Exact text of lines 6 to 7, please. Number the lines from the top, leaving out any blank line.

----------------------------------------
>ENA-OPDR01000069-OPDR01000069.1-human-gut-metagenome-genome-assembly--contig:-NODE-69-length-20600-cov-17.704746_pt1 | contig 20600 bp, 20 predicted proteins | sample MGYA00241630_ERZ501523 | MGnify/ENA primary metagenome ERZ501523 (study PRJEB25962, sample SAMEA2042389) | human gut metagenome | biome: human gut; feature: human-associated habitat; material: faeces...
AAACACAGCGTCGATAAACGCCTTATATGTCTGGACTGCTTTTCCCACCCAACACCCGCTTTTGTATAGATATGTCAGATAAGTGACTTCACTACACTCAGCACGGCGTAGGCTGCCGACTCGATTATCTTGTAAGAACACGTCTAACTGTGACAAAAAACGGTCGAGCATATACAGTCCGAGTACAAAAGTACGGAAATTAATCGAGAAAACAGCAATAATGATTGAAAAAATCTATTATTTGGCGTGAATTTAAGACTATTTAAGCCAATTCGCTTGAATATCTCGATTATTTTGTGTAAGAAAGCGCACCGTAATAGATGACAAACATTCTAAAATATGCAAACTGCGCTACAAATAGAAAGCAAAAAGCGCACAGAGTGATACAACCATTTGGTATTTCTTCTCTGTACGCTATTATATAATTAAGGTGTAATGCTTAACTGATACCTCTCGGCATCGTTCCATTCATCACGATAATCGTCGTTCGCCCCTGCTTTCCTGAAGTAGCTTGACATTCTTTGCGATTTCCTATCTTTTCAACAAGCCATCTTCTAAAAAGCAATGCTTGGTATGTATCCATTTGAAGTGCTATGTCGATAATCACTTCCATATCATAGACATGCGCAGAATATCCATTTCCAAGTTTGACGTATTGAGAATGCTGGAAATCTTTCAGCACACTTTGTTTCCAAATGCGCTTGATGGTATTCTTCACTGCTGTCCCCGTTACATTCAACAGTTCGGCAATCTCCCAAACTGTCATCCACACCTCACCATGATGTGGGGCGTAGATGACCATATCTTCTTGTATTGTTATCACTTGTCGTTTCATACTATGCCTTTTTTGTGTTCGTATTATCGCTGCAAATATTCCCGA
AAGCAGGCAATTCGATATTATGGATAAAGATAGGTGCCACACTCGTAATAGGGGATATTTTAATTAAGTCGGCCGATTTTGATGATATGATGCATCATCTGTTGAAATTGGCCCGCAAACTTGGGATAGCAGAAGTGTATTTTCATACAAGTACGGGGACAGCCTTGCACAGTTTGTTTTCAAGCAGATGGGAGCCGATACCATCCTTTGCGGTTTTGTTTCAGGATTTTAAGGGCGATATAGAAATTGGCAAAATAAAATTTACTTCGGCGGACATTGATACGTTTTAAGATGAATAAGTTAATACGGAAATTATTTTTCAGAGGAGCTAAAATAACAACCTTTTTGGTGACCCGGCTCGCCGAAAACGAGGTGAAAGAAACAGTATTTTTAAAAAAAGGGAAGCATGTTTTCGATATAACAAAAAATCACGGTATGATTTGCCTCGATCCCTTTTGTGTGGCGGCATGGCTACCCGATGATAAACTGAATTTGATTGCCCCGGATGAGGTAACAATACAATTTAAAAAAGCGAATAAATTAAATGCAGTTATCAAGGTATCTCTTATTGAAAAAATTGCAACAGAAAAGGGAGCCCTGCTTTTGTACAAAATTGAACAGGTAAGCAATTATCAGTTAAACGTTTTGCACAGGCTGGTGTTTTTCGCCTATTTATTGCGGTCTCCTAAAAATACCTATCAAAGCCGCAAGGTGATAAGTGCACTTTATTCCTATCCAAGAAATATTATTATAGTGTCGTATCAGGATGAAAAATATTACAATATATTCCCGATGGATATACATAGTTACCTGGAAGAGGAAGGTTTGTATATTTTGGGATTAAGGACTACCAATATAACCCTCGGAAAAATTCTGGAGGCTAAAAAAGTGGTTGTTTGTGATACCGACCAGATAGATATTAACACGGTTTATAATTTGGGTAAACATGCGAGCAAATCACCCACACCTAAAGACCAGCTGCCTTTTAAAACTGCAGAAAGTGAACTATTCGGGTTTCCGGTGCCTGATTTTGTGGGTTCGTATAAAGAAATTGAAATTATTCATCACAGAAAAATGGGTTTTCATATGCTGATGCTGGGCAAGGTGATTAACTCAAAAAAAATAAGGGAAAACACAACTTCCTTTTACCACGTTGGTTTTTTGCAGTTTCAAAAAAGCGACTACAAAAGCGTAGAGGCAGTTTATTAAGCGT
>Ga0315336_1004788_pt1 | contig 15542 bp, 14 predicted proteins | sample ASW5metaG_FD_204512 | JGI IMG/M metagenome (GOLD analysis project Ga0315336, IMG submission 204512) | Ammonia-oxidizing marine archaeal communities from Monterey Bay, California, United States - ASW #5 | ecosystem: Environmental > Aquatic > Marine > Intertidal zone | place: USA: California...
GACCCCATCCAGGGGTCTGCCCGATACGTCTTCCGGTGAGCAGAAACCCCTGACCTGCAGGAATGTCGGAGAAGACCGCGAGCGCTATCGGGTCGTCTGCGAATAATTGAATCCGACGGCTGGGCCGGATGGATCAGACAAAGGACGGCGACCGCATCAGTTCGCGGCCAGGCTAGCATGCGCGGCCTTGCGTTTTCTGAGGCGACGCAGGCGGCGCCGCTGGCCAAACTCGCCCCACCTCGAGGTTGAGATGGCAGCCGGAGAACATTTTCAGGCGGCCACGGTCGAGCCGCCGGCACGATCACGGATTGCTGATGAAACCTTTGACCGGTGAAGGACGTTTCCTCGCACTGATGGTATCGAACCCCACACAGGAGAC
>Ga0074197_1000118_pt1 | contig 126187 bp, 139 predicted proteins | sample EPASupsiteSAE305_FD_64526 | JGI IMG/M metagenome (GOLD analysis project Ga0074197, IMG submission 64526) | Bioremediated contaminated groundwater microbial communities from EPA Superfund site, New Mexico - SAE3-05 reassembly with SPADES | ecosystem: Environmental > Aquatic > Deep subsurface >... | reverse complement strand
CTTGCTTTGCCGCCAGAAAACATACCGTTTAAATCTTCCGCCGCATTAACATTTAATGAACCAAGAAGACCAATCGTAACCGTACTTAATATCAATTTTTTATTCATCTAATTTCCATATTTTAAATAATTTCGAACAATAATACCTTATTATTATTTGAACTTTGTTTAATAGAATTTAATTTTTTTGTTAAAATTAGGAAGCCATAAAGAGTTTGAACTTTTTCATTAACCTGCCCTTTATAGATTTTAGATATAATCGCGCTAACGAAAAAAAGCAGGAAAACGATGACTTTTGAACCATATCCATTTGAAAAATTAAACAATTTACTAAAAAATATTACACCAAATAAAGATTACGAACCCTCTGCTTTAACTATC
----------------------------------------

>Ga0074197_1000118_pt1 | contig 126187 bp, 139 predicted proteins | sample EPASupsiteSAE305_FD_64526 | JGI IMG/M metagenome (GOLD analysis project Ga0074197, IMG submission 64526) | Bioremediated contaminated groundwater microbial communities from EPA Superfund site, New Mexico - SAE3-05 reassembly with SPADES | ecosystem: Environmental > Aquatic > Deep subsurface >... | reverse complement strand
CTTGCTTTGCCGCCAGAAAACATACCGTTTAAATCTTCCGCCGCATTAACATTTAATGAACCAAGAAGACCAATCGTAACCGTACTTAATATCAATTTTTTATTCATCTAATTTCCATATTTTAAATAATTTCGAACAATAATACCTTATTATTATTTGAACTTTGTTTAATAGAATTTAATTTTTTTGTTAAAATTAGGAAGCCATAAAGAGTTTGAACTTTTTCATTAACCTGCCCTTTATAGATTTTAGATATAATCGCGCTAACGAAAAAAAGCAGGAAAACGATGACTTTTGAACCATATCCATTTGAAAAATTAAACAATTTACTAAAAAATATTACACCAAATAAAGATTACGAACCCTCTGCTTTAACTATC